Mucuna Pruriens Referred to as the magic “velvet bean,” this legume is commonly used to nourish the nervous system, support libido and tone reproductive organs. It contains L-Dopa, an amino acid that transforms into dopamine in the brain. Dopamine is a neurotransmitter that supports many functions of the brain and nervous system from sleep to cognition and voluntary movement. It has a smoky caramel flavor making it a great addition to lattes and raw desserts.
Below are some ways you can incorporate herbal aphrodisiacs into your daily routine:
Tea or Infusion
We have the freedom to be creative with the herbs we choose and make for ourselves or our loved ones. Creating a comforting tea or infusion is one of the most simple and effective ways to flood our body with nourishment. Hibiscus is a well-rounded plant in its threefold process of nourishment, nervous system support, and fluid circulation. Make a tea with rose and cinnamon and enjoy the heart opening effects.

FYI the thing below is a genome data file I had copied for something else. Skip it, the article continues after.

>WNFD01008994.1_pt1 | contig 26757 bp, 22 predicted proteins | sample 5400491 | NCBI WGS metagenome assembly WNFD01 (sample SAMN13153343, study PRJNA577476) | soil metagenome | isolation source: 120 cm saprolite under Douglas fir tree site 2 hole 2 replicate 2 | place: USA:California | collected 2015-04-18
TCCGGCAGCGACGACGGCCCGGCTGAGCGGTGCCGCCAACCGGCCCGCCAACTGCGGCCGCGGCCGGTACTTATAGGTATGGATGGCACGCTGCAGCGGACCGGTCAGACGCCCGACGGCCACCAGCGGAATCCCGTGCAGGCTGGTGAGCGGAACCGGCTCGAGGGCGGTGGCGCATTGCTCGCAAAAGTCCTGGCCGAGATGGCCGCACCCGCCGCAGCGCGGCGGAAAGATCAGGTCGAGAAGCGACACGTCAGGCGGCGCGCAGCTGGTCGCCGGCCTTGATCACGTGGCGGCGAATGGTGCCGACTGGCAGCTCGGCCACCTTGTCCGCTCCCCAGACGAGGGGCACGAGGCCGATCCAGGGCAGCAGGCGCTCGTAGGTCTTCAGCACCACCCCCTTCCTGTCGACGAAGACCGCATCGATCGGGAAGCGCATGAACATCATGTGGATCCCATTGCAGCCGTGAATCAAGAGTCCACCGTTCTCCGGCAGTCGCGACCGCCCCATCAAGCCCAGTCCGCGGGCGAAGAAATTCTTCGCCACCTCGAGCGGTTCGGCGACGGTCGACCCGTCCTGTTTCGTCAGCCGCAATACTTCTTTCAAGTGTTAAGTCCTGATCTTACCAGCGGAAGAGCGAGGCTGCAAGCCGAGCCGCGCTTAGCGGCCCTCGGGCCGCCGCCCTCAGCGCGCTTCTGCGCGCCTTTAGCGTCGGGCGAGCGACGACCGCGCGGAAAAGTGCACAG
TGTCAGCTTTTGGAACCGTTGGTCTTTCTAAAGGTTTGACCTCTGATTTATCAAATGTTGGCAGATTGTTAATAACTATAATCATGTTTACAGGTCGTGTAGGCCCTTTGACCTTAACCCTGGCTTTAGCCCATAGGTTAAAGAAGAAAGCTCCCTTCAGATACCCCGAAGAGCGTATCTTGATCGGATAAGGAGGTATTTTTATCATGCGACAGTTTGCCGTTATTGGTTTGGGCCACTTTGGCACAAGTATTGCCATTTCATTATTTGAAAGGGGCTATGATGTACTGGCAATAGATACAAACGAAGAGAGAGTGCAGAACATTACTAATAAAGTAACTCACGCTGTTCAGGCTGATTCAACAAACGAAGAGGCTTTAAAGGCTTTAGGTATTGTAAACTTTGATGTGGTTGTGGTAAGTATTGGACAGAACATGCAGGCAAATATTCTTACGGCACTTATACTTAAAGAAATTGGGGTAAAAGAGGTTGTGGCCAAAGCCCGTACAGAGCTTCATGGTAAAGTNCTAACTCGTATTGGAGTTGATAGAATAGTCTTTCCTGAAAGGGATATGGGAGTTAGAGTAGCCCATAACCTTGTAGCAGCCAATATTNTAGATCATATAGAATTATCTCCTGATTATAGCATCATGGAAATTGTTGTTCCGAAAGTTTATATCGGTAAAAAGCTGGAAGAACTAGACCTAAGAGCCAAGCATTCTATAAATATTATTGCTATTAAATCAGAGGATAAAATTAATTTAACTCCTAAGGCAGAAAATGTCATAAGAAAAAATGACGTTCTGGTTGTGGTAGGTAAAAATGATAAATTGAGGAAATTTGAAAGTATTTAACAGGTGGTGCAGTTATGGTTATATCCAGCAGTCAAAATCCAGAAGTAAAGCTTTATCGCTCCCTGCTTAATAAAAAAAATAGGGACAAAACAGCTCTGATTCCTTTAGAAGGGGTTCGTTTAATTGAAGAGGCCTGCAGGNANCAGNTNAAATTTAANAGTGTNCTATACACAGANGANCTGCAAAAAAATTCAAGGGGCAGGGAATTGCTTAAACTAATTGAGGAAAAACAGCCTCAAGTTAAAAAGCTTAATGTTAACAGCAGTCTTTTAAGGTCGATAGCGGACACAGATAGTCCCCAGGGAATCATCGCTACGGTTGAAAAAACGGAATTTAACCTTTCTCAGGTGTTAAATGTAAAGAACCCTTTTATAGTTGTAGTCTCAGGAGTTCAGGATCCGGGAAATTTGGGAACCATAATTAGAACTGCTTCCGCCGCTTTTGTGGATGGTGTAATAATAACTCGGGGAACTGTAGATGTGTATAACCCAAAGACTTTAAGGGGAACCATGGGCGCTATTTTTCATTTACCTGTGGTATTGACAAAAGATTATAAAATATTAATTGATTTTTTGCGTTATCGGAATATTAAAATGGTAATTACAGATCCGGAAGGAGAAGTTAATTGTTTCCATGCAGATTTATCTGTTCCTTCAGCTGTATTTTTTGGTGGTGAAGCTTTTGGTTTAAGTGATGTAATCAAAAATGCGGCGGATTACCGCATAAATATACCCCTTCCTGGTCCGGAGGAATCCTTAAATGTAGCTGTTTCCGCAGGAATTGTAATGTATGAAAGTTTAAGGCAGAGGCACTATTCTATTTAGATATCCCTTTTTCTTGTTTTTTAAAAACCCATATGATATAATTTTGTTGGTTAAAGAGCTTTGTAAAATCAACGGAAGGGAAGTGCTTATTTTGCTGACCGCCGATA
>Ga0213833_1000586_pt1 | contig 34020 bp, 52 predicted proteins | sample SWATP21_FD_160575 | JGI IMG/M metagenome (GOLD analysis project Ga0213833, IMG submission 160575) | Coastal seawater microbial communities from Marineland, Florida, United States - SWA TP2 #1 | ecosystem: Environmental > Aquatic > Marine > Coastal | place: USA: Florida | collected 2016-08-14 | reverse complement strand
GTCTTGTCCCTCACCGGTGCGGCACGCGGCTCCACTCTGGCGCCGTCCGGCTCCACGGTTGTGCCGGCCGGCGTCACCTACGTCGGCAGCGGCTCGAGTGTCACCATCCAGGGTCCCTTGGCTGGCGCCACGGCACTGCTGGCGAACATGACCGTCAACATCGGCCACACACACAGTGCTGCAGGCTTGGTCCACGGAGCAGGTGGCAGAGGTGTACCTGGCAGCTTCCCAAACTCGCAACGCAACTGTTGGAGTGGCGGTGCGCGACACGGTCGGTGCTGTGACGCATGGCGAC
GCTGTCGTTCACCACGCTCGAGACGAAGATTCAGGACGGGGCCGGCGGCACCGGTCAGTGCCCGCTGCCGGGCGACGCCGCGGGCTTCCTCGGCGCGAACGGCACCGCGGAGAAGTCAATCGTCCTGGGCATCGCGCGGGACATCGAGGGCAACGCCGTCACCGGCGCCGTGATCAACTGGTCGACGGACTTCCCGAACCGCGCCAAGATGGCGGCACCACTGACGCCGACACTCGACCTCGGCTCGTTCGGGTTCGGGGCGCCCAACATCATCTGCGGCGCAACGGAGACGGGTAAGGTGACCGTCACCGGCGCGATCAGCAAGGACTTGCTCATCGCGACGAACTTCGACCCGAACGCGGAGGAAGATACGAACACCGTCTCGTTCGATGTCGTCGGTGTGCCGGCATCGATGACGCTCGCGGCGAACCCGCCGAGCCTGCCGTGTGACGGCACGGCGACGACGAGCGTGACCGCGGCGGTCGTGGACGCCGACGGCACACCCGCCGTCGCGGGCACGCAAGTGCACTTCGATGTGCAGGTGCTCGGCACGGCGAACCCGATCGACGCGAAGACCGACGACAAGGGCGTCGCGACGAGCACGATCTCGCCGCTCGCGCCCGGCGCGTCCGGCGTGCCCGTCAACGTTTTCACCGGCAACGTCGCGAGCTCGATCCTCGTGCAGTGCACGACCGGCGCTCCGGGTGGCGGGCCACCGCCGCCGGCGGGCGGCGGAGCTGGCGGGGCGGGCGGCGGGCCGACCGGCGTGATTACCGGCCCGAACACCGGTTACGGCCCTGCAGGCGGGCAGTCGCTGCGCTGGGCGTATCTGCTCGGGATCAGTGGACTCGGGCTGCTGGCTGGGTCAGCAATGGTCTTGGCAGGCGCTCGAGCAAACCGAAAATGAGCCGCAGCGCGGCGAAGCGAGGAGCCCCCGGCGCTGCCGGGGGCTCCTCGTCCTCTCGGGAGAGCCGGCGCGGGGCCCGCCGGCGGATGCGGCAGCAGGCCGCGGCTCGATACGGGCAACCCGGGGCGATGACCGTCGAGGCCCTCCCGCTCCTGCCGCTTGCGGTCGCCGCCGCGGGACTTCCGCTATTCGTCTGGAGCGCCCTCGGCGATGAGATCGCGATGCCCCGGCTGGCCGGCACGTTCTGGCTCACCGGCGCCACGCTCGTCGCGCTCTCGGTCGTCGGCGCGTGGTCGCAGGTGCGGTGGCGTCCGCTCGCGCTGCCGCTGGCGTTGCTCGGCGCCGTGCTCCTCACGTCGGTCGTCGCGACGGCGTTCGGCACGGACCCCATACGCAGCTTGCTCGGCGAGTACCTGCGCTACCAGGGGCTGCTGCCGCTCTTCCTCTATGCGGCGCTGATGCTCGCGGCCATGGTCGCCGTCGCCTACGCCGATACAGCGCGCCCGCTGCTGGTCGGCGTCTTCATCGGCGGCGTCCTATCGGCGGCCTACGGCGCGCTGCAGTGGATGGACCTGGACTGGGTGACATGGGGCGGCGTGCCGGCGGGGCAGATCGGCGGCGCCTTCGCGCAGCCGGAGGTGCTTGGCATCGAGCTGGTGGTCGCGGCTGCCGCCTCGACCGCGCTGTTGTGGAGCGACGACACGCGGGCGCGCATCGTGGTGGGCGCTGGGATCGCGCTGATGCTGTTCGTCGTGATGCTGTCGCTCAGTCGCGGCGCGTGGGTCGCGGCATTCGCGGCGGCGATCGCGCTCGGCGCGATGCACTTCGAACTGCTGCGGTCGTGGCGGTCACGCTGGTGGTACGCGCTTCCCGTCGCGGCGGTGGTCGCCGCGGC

Herbal elixirs are usually a combination of herbs, alcohol, water, and honey, and are a delightfully sweet and inspiring way to enjoy plants. Cordials or elixirs can be added to beverages, cocktails, and desserts. An herb native to Southern India, cinnamon (Cinnamomum zeylanicum) from the Lauraceae family is popular throughout the world today. While not everyone thinks of cinnamon as an aphrodisiac, it has aphrodisiac effects through its physiologic actions on the body. Cinnamon is warming and stimulating, increases blood flow, and has the potential to lower blood pressure. A cordial or elixir is a lovely way to harness cinnamon’s beneficial effects, as it tastes delicious with honey.